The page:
Is Social Media Telling You Have Mental Health Struggles?

Finding the Right Therapist
September 28, 2021

Is Social Media Telling You Have Mental Health Struggles?

Social media has served as an important platform for increasing awareness of mental health and helping reduce the stigma of mental health disorders. Many people have found connection on social media with others who are also struggling, as well as a community to share and express themselves in a way that maybe they wouldn’t have felt comfortable before.

However, similar to the old adage “which came first, the chicken or the egg?,” recent insight into how social media companies devise algorithms have mental health experts questioning whether people with mental health struggles gravitate to pages that focus on mental health, or whether the algorithms these companies use are steering people to mental health videos/content that falsely give people the impression they have mental illnesses.

Algorithms Lead to Mental Health Sites

A recent investigation by the Wall Street Journal (WSJ) identified how TikTok drives social media users to specific content, many times leading them to negative or darker feeds. The WSJ conducted their experiment by creating dozens of bot accounts - essentially fake social media accounts - and assigned these “fake” users with different interests. Based on these interests, TikTok led users to pages that were originally connected to those labeled interests. However, this investigation revealed that TikTok uses the amount of time you linger over a piece of content to direct you to specific content feeds; so every second you hesitate or rewatch a specific type of content, it is tracking you and sending similar type content to you. This is especially true for bots that lingered over feeds with negative emotional feeds - triggering Tiktok’s algorithm to start redirecting users to videos with mental health, depression or darker content. This investigation has led to questions on whether TikTok really “knows” you or are directing you to feeds that have you questioning your own mental health.

We have all read about the negative aspects of social media and how it affects our mental health - cyberbulling, comparing ourselves to the “perfection of others, FOMO (fear of missing out), unrealistic expectations, but what if social media is sending us messages that we are depressed through their algorithm data when we are not?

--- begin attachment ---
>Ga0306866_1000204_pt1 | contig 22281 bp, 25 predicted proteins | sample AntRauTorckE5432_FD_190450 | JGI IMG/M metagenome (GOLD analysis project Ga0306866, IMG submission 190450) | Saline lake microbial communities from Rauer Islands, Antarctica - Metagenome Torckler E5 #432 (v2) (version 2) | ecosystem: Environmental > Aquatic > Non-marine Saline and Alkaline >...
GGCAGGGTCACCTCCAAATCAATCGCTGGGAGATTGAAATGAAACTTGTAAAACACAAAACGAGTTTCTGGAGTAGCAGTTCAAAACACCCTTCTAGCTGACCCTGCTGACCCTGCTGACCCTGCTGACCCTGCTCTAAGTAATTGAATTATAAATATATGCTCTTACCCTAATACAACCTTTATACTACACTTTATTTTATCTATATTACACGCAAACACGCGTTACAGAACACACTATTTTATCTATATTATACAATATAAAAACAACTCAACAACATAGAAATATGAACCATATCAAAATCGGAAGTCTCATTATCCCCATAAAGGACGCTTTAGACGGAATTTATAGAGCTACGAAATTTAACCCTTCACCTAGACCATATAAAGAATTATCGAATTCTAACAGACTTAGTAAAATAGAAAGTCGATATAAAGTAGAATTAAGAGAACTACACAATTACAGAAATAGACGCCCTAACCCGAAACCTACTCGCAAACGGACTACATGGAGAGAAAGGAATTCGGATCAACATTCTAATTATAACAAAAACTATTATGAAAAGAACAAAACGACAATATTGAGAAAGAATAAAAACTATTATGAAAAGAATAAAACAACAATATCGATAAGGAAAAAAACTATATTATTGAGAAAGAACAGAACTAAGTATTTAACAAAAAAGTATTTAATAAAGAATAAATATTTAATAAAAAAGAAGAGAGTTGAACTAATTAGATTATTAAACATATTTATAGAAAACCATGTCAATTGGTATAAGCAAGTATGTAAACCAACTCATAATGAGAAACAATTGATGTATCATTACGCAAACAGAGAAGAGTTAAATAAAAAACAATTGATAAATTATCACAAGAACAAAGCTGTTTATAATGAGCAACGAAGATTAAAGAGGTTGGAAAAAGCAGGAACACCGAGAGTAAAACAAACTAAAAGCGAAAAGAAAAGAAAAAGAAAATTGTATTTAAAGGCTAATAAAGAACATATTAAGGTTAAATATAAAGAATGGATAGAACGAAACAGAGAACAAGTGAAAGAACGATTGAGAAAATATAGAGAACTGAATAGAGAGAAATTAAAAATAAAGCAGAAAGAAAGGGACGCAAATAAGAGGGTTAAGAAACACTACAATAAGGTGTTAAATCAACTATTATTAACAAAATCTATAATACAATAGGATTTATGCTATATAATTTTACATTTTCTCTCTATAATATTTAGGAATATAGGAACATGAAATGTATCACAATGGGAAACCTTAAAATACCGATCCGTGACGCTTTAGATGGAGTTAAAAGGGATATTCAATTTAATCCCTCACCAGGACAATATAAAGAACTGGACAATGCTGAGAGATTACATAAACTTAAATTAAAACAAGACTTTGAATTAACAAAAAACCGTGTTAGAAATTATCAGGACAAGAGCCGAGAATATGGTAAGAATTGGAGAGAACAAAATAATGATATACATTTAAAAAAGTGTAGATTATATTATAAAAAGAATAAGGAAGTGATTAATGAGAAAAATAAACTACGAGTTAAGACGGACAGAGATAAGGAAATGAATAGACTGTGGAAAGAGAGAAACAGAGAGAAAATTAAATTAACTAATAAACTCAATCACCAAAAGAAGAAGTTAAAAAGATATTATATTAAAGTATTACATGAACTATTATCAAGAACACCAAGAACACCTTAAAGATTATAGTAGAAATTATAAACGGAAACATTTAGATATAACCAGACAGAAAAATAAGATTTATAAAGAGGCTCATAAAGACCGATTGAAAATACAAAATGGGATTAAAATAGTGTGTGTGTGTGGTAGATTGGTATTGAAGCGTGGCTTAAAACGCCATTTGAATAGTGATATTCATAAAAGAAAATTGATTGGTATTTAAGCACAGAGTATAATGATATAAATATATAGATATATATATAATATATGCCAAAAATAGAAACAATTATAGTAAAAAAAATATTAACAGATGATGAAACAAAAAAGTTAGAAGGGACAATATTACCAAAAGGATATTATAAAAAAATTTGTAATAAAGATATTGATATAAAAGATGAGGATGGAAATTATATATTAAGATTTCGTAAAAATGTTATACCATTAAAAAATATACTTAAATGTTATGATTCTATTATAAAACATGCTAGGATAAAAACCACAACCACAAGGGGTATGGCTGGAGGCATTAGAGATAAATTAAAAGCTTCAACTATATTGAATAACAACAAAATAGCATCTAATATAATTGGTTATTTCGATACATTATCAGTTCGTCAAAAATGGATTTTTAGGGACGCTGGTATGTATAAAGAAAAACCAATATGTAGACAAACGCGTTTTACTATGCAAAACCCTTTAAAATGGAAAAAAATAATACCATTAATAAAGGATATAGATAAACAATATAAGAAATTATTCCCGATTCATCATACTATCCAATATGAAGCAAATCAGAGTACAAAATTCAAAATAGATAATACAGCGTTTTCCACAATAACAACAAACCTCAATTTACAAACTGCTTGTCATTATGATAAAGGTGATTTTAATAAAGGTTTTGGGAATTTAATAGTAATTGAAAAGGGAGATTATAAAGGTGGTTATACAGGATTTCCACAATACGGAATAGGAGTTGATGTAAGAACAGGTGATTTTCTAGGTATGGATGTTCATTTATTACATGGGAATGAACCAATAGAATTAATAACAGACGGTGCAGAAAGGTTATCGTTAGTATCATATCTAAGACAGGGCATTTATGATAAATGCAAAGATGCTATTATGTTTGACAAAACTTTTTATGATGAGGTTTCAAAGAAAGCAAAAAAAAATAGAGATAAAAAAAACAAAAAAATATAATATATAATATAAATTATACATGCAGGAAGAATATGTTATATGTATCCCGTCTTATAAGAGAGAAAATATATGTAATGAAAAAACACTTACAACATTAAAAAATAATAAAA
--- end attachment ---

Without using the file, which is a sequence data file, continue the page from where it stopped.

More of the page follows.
Negativity Begets Negativity

Neuroscience research has proven that the more negative thoughts, interactions, experiences we have, the more our negative brain bias grows. The neurotransmitters in our brain ignite and their connections strengthen - so what “fires together wires together” -- the more negative content we see on social media, the more negative we feel, and so the cycle begins These algorithms are sending us to negative, darker content, not necessarily because we want to go there, but because TikTok thinks we do just from a seconds-long linger.

While we don’t want to dismiss the symptoms or struggles of someone who is navigating mental health challenges, there are some things to consider:

  • If you are struggling with depression or anxiety, consider seeing a mental health therapist who can do a more in-depth assessment on signs and symptoms, as well as provide treatment strategies and interventions.
  • Redirecting yourself to more positive content on social media sites will not only change the algorithm data, but studies have found that positive content can improve mood and overall well-being.
  • Consider taking a social media break. Numerous studies have shown that taking a social media break or “detox” - meaning deleting apps or not going on social media sites for a period of time (ideally a week), has had a positive effect on mental health, including improved connections with “real” relationships, improved self-esteem and self-image and there is a reduction in depression and anxiety.
  • Remember that having a mental health challenge is not your identity. Struggling with your mental health can be hard and distressful, but is not the only part of you. You are so much more than your mental illness.

Erin Swinson, LMHC
Mental Health Therapist

Wall Street Journal Staff. (2021, July 21). Inside TikTok’s Algorithm: A WSJ Video Investigation.
(Video.) Investigation: How TikTok's Algorithm Figures Out Your Deepest Desires (

Grant, Dr. Daya. (2018, March 7). The negative effects of negative thinking — Dr. Daya (

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